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Deputy Prime Minister and Finance Minister Chrystia Freeland delivers a speech to business leaders, in Gatineau, Que., on Oct. 17.Adrian Wyld/The Canadian Press

Deputy Prime Minister Chrystia Freeland says leading Western countries are setting an example by embracing “friend-shoring,” or shifting trade to friendly partners and liked-minded democracies: an approach that would curb some commercial relations with countries such as Russia and China.

On Monday during a news conference in Gatineau, Ms. Freeland noted that the European Union is proposing to bar imports of products made with forced labour in response to pressure from human rights activists concerned about modern slavery in China’s Xinjiang region.

She also noted the U.S. Congress passed legislation in August with tax incentives for electric vehicles that apply only if they are assembled in North America and the critical minerals in their batteries come from countries with which the U.S. has a free trade agreement. That means carmakers will have to end any reliance on Chinese sources for the battery materials.

“I think friend-shoring is here,” she said.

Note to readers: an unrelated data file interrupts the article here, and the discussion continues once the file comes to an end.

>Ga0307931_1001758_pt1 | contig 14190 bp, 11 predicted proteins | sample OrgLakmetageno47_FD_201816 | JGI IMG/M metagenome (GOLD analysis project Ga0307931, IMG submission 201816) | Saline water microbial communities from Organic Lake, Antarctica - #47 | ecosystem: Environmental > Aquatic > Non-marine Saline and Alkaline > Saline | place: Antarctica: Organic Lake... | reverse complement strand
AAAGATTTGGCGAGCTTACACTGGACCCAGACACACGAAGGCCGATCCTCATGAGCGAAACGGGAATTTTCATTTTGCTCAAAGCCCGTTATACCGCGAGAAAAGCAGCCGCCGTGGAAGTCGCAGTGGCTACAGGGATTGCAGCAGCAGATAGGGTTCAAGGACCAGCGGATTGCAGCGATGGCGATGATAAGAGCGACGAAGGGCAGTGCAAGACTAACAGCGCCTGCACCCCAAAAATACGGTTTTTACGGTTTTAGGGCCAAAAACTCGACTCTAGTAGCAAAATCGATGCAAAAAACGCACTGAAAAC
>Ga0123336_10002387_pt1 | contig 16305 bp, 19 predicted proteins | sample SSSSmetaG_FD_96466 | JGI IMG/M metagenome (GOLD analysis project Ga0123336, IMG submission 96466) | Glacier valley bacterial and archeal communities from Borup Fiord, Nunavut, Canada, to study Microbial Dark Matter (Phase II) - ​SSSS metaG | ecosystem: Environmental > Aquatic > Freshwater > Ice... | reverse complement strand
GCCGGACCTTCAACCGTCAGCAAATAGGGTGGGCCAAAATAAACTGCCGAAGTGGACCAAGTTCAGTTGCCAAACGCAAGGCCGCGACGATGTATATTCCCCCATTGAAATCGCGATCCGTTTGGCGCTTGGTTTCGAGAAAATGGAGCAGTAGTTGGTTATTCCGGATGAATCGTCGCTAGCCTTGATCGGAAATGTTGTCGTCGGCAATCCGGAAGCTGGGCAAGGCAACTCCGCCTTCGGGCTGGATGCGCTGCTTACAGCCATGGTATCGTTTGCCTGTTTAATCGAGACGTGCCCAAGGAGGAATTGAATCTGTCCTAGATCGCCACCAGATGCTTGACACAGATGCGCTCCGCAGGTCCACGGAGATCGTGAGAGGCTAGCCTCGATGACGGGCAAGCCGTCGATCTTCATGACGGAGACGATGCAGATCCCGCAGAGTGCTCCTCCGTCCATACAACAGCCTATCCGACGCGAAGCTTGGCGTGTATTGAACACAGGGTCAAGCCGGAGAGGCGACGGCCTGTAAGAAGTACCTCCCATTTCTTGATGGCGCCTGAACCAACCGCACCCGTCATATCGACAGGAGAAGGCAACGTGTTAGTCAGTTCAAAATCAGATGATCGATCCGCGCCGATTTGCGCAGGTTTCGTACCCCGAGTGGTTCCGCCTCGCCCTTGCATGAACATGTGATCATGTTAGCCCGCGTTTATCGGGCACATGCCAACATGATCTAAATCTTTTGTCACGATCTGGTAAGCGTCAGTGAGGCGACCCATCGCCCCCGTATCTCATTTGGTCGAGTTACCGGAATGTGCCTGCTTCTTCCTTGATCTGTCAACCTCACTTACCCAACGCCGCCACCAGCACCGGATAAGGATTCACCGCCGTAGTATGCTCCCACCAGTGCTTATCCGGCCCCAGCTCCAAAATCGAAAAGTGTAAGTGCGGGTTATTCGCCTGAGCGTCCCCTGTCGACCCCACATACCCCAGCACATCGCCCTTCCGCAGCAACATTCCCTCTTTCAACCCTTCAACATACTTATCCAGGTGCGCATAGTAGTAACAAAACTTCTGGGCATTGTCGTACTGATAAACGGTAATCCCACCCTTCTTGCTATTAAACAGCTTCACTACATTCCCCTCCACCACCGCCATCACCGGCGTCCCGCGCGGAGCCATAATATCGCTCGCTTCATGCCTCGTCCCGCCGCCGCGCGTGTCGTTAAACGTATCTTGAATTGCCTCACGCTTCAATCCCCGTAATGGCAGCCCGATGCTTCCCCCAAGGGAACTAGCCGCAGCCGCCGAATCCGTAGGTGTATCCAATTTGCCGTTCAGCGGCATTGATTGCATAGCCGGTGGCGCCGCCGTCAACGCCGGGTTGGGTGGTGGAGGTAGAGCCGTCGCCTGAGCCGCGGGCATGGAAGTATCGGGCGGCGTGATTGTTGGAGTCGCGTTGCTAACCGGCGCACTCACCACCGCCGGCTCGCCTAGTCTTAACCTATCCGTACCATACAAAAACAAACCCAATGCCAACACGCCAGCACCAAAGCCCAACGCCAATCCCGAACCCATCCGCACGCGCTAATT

Asked what friend-shoring, a portmanteau of “friend” and “offshoring,” means for relations with non-democratic countries, Ms. Freeland said: “I think it means tread with care. We need to be very careful not to have strategic vulnerability to authoritarian regimes.”

Elaborating, she said any trade dependencies Canada has should be with a friendly partner, not an illiberal country. “We also need to be realistic and be sure that where our economies are vulnerable to decisions of another country, where we are dependent. In the first instance, we should aim to have that dependency be with a fellow democracy.”

She said Brussels, with its proposed ban on slave labour imports, and Washington’s effort to cut China out of the electric-vehicle supply chain are leading the way.

“From the two biggest economic, democratic blocs in the world – the U.S. and the EU – we’re seeing clear moves in that direction,” she said.

The Deputy Prime Minister was asked what this means for Canada’s upcoming Indo-Pacific strategy, a blueprint for relations with Asia and India that Foreign Affairs Minister Mélanie Joly has been crafting, Ms. Freeland was circumspect.

“I am not going to steal her thunder. She’s going have a lot more to say about the Indo-Pacific strategy in the weeks to come.”

However, Ms. Freeland already sketched out an assertive approach to China in a speech she gave last week in Washington to the Brookings Institution, in which she also said Canada must embrace friend-shoring. “We should design our government procurement and incentive programs with friend-shoring in mind.”

There, she said Canada needs to stand up for fellow democracies being bullied, naming three countries that suffered mistreatment from China after they ran afoul of Beijing.

“We must then be prepared to spend some domestic political capital in the name of economic security for our democratic partners,” Ms. Freeland said.